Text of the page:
A Miltoniopsis orchid, one of many on display at the annual Orchid Society of Western Pennsylvania Show held at the Pittsburgh Civic Garden Center this weekend.
The 36th annual Duquesne Light Pittsburgh Home & Garden Show continues through the weekend at the David L. Lawrence Convention Center, Downtown.
The Home Show will include vendors offering more than 1,700 products and services, plus Boyce Thompson with 10 Life-Changing New Products, local designers’ version of the Office of the Future and No Place Like Home gardens created by Bidwell Training Center’s horticulture students.
Visitors can try out the judge’s command chair from “The Voice” and meet Pittsburgh Dad Curt Wootton (2-3 and 7-8 p.m. Friday and Saturday, 11 a.m.-noon and 2-3 p.m. Sunday).
Antiques appraiser Lori Verderame will evaluate treasured heirlooms, collectibles and antiques (photos are OK for larger items) for those who arrive at The Antiques Home Show stage 30 minutes before her showtimes: noon, 3 and 7 p.m. Friday and Saturday; noon and 3 p.m. Sunday. One free item per person.
“Renegade Gardener” Don Engebretson and local garden writer Doug Oster will appear, and a special 10th anniversary version of the CAPA House Band featuring alumni who are now professional musicians will play jazz at the Crawford Grill.
Other returning favorites are Duquesne Light’s Electric Lane, Builders Showcase, Designer Showcase, Children’s Village, a railroad layout by the Train Collectors’ Kids Club and Turtle Races.
Show hours are 4-10 p.m. Thursday, 10 a.m.-10 p.m. Friday and Saturday, and 10 a.m.-6 p.m. Sunday. Tickets are $10; $4 for children ages 6-12 and free for those under 6. Information and discounts on weekday admission only at www.pghhome.com. Parking is $7 at Heinz Field lots with free shuttle.
Premiere of ‘Findings
Pittsburgh Playwrights Theatre Company follows up its historic presentation of “Seven Guitars” last summer at August Wilson’s childhood home with a run of world premieres, beginning with “Findings” by Arlene Weiner.
Directed by Lisa Ann Goldsmith, “Findings” finds Jennifer in turmoil. She prides herself on being able to see crisis as an opportunity, but can she keep on “bright-siding” when her doted-on daughter runs away, her sister’s behavior threatens the family with ruin, and a secret from the past may burst into the open?
Lissa Brennan, Sam Lothard, Amy Marsalis, John Michnya, Charles Richards and Julia Rocha comprise the cast of the play at Pittsburgh Playwrights Theatre Company, 937 Liberty Ave., Downtown. Times are 8 p.m. Friday-Saturday; 3 p.m. Sunday. Tickets are $22.50; www.pghplaywrights.org.
Two decades of Riverdance
Riverdance — The 20th Anniversary World Tour taps into the Benedum Center, Downtown, just in time for St. Patrick’s Day weekend.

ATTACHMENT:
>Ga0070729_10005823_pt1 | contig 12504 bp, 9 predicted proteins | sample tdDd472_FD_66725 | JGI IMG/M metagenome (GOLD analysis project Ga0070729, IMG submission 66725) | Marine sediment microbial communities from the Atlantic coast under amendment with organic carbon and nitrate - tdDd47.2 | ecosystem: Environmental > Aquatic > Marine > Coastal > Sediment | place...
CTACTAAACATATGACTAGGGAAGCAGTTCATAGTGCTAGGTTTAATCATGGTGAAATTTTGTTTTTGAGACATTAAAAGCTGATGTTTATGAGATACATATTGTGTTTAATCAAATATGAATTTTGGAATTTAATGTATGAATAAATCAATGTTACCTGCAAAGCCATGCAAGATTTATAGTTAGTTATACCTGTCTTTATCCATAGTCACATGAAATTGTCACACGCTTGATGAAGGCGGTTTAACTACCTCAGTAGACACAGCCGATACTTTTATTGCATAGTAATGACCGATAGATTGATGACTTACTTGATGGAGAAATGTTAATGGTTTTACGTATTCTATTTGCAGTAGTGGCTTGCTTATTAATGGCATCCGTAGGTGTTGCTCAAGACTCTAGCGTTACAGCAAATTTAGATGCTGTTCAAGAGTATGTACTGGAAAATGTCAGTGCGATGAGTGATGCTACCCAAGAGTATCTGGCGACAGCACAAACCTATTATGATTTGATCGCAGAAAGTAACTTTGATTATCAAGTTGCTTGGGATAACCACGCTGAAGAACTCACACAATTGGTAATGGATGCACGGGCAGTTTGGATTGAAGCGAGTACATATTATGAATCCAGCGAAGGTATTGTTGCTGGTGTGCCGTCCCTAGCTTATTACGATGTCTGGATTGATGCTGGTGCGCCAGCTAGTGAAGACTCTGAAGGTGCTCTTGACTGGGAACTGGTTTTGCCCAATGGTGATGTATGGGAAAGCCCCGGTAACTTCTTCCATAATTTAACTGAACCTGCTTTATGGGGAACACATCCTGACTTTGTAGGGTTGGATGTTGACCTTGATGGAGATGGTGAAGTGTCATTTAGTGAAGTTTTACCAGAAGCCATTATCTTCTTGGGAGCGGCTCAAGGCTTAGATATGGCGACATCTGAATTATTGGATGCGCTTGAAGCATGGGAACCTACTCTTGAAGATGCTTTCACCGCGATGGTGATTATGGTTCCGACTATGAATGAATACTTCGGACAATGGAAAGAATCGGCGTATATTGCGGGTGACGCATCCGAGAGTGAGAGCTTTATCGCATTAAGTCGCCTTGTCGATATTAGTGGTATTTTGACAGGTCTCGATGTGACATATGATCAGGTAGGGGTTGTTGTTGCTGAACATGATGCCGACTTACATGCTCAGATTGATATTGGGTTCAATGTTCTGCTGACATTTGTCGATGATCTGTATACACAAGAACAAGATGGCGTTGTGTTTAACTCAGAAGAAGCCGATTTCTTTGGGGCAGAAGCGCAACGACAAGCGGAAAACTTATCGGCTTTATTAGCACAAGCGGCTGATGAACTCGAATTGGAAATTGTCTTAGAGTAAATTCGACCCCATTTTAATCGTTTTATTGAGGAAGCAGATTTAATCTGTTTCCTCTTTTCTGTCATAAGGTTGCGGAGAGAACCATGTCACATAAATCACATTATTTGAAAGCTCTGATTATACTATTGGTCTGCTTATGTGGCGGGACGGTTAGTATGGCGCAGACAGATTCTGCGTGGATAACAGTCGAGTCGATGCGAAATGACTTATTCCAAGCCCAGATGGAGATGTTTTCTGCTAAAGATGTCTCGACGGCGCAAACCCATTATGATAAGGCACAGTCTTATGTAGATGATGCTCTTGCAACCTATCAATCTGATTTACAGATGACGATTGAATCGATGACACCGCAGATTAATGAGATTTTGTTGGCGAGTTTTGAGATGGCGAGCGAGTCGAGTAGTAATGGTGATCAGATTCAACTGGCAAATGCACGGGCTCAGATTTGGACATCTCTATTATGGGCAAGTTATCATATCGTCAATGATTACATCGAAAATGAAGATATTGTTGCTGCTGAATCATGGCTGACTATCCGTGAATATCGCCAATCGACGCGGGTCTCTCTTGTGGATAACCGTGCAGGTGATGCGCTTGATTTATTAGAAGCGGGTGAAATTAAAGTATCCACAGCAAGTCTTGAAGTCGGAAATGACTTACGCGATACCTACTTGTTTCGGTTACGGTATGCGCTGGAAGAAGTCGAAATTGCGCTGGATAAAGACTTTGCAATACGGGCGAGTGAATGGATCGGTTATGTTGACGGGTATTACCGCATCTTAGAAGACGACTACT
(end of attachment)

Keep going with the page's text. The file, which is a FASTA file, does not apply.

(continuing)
The show’s return to North America features new costumes, lighting, projections and a brand new number, “Anna Livia,” featuring the female members of the Irish dance troupe in an a cappella hard-shoe performance.
“The success of Riverdance across the whole world has gone beyond our wildest dreams,” producer Moya Doherty said in a statement. “The fact that the show continues to draw and excite audiences is a tribute to every dancer, singer, musician, staff and crew member who have dedicated themselves to the show. This 20th Anniversary Tour is a thank-you to our audiences and a celebration of what has been an incredible journey across two decades.”
Showtimes are 8 p.m. Friday, 2 and 8 p.m. Saturday, and 1 and 6:30 p.m. Sunday. For tickets — $26, $36, $56, $66 and $71 — www.trustarts.org or 412-456-4800.
Strand of Oaks
Along with supplying the dynamic duo of Kurt Vile and the Violators and the War on Drugs, the Philly scene has given us another passionate and noisy guitar-rock band in Strand of Oaks.
The new “Hard Love” is another gem, prompting Salon to go ahead and declared it “a rock ’n’ roll masterpiece.”
Tim Showalter and company played one of the strongest sets at the Thrival Festival, and return now to overpower fans at the intimate Club Cafe, South Side.
The show is sold out.
To celebrate its 40th anniversary, The Mattress Factory is launching a MF@40 a series, beginning Thursday with “A Walk Through the Archives.”
Co-directors Barbara Luderowski and Michael Olijnyk, and archivist Sarah Hallett, have selected archival artworks, documentation and objects that capture the museum’s evolution since its founding in 1977. Selected pieces are from installations by Juan R. Diago, Ann Hamilton, Damien Hirst, Kim Jones, Greer Lankton, Kiki Smith and others. This will be the first time the majority of these remnants have been on display to the public.